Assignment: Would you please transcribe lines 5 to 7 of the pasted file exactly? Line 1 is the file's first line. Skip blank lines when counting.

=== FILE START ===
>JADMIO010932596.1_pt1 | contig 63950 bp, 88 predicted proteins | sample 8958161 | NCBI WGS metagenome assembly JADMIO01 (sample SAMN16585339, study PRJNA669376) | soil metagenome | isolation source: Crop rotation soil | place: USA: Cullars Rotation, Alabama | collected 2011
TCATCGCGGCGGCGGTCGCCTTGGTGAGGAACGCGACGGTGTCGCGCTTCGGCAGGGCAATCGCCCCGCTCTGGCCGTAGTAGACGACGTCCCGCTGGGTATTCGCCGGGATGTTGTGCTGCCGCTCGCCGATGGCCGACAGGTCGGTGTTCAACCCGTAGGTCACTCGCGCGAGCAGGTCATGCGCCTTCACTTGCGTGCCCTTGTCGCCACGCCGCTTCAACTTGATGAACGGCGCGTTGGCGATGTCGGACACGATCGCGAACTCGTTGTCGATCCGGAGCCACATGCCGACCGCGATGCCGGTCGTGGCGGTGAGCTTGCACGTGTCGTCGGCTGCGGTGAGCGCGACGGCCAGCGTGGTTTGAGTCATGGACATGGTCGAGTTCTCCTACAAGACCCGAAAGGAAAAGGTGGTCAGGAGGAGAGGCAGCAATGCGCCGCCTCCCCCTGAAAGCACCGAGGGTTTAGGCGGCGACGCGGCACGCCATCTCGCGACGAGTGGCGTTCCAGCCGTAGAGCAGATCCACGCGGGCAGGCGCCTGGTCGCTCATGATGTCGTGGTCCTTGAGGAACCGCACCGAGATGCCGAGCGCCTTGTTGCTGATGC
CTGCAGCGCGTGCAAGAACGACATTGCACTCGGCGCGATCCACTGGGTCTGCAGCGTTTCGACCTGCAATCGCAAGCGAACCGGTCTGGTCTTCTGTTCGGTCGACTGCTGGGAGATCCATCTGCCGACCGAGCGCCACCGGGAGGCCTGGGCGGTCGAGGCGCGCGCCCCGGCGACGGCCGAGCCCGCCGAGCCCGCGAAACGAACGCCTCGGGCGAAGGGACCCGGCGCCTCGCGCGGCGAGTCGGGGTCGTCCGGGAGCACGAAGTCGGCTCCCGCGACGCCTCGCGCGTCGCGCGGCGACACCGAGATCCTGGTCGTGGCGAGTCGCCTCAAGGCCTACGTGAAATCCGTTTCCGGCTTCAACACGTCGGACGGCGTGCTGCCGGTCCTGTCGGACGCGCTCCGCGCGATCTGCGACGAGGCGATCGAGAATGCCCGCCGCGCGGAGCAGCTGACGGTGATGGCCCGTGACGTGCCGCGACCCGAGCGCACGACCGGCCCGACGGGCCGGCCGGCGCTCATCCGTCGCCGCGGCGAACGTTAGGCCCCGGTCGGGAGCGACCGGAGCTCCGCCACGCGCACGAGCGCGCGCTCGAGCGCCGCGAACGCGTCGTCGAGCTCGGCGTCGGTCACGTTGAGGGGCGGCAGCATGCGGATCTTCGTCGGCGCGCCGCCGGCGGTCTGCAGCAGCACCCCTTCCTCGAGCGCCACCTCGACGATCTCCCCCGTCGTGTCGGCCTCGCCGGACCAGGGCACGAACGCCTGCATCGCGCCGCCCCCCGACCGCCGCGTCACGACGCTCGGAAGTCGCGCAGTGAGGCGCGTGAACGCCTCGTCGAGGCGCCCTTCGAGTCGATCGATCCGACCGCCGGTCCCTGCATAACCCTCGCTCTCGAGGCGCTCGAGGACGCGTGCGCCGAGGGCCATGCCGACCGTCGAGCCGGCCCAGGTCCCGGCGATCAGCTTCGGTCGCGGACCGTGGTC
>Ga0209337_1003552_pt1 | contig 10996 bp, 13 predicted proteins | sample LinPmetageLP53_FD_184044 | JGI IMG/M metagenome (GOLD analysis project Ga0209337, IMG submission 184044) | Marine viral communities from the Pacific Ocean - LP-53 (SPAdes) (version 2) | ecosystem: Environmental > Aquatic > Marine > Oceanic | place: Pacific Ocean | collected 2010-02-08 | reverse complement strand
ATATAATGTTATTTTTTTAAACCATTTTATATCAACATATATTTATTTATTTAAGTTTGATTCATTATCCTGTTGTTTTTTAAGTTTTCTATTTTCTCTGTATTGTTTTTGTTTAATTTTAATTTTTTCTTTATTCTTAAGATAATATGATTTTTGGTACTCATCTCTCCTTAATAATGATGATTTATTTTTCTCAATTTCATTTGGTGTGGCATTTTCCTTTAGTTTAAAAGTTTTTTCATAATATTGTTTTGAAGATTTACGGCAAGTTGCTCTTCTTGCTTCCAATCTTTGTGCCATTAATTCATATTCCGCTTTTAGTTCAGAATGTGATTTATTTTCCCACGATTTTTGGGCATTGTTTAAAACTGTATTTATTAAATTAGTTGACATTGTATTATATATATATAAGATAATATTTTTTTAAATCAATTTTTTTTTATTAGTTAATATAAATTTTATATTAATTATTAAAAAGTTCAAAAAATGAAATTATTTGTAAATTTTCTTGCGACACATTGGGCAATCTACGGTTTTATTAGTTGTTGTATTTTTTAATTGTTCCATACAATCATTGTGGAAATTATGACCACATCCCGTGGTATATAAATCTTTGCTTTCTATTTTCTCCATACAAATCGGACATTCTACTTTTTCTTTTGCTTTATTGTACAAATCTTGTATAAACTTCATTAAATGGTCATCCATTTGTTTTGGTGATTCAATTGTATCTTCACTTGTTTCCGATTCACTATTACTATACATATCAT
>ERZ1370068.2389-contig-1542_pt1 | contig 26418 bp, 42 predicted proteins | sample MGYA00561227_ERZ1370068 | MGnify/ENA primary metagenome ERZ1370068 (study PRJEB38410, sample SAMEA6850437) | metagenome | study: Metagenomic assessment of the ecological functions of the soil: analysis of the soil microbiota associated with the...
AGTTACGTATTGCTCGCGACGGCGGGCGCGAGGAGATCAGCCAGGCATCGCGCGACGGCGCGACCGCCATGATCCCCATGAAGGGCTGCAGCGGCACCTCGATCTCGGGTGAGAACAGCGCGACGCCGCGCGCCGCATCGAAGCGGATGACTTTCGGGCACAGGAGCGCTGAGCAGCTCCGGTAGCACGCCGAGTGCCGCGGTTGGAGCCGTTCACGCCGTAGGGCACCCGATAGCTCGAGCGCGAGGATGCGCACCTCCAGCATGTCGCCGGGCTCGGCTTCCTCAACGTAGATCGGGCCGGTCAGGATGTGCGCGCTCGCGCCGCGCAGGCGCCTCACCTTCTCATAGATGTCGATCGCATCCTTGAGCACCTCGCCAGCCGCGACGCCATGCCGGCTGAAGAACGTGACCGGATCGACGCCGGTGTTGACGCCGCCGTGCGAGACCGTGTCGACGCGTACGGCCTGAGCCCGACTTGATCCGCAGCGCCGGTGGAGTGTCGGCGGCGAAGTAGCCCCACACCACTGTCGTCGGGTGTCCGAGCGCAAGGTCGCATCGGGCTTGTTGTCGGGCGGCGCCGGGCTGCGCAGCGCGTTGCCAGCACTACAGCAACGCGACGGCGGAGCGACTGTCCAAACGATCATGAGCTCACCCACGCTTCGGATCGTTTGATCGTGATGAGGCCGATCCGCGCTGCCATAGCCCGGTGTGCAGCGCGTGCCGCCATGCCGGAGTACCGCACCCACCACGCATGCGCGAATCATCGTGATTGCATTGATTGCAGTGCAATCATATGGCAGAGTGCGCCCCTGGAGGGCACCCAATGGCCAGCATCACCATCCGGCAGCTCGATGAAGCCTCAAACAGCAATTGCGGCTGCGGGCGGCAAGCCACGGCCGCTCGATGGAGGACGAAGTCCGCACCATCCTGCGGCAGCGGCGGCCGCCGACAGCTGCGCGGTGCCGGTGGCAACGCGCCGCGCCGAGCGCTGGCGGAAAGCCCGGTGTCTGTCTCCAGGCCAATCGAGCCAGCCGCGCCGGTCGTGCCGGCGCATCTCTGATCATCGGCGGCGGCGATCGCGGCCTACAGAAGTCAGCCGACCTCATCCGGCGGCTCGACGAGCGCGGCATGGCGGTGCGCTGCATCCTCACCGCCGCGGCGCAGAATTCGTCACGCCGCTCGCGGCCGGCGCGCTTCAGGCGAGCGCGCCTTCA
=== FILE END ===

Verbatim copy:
ATATAATGTTATTTTTTTAAACCATTTTATATCAACATATATTTATTTATTTAAGTTTGATTCATTATCCTGTTGTTTTTTAAGTTTTCTATTTTCTCTGTATTGTTTTTGTTTAATTTTAATTTTTTCTTTATTCTTAAGATAATATGATTTTTGGTACTCATCTCTCCTTAATAATGATGATTTATTTTTCTCAATTTCATTTGGTGTGGCATTTTCCTTTAGTTTAAAAGTTTTTTCATAATATTGTTTTGAAGATTTACGGCAAGTTGCTCTTCTTGCTTCCAATCTTTGTGCCATTAATTCATATTCCGCTTTTAGTTCAGAATGTGATTTATTTTCCCACGATTTTTGGGCATTGTTTAAAACTGTATTTATTAAATTAGTTGACATTGTATTATATATATATAAGATAATATTTTTTTAAATCAATTTTTTTTTATTAGTTAATATAAATTTTATATTAATTATTAAAAAGTTCAAAAAATGAAATTATTTGTAAATTTTCTTGCGACACATTGGGCAATCTACGGTTTTATTAGTTGTTGTATTTTTTAATTGTTCCATACAATCATTGTGGAAATTATGACCACATCCCGTGGTATATAAATCTTTGCTTTCTATTTTCTCCATACAAATCGGACATTCTACTTTTTCTTTTGCTTTATTGTACAAATCTTGTATAAACTTCATTAAATGGTCATCCATTTGTTTTGGTGATTCAATTGTATCTTCACTTGTTTCCGATTCACTATTACTATACATATCAT
>ERZ1370068.2389-contig-1542_pt1 | contig 26418 bp, 42 predicted proteins | sample MGYA00561227_ERZ1370068 | MGnify/ENA primary metagenome ERZ1370068 (study PRJEB38410, sample SAMEA6850437) | metagenome | study: Metagenomic assessment of the ecological functions of the soil: analysis of the soil microbiota associated with the...
AGTTACGTATTGCTCGCGACGGCGGGCGCGAGGAGATCAGCCAGGCATCGCGCGACGGCGCGACCGCCATGATCCCCATGAAGGGCTGCAGCGGCACCTCGATCTCGGGTGAGAACAGCGCGACGCCGCGCGCCGCATCGAAGCGGATGACTTTCGGGCACAGGAGCGCTGAGCAGCTCCGGTAGCACGCCGAGTGCCGCGGTTGGAGCCGTTCACGCCGTAGGGCACCCGATAGCTCGAGCGCGAGGATGCGCACCTCCAGCATGTCGCCGGGCTCGGCTTCCTCAACGTAGATCGGGCCGGTCAGGATGTGCGCGCTCGCGCCGCGCAGGCGCCTCACCTTCTCATAGATGTCGATCGCATCCTTGAGCACCTCGCCAGCCGCGACGCCATGCCGGCTGAAGAACGTGACCGGATCGACGCCGGTGTTGACGCCGCCGTGCGAGACCGTGTCGACGCGTACGGCCTGAGCCCGACTTGATCCGCAGCGCCGGTGGAGTGTCGGCGGCGAAGTAGCCCCACACCACTGTCGTCGGGTGTCCGAGCGCAAGGTCGCATCGGGCTTGTTGTCGGGCGGCGCCGGGCTGCGCAGCGCGTTGCCAGCACTACAGCAACGCGACGGCGGAGCGACTGTCCAAACGATCATGAGCTCACCCACGCTTCGGATCGTTTGATCGTGATGAGGCCGATCCGCGCTGCCATAGCCCGGTGTGCAGCGCGTGCCGCCATGCCGGAGTACCGCACCCACCACGCATGCGCGAATCATCGTGATTGCATTGATTGCAGTGCAATCATATGGCAGAGTGCGCCCCTGGAGGGCACCCAATGGCCAGCATCACCATCCGGCAGCTCGATGAAGCCTCAAACAGCAATTGCGGCTGCGGGCGGCAAGCCACGGCCGCTCGATGGAGGACGAAGTCCGCACCATCCTGCGGCAGCGGCGGCCGCCGACAGCTGCGCGGTGCCGGTGGCAACGCGCCGCGCCGAGCGCTGGCGGAAAGCCCGGTGTCTGTCTCCAGGCCAATCGAGCCAGCCGCGCCGGTCGTGCCGGCGCATCTCTGATCATCGGCGGCGGCGATCGCGGCCTACAGAAGTCAGCCGACCTCATCCGGCGGCTCGACGAGCGCGGCATGGCGGTGCGCTGCATCCTCACCGCCGCGGCGCAGAATTCGTCACGCCGCTCGCGGCCGGCGCGCTTCAGGCGAGCGCGCCTTCA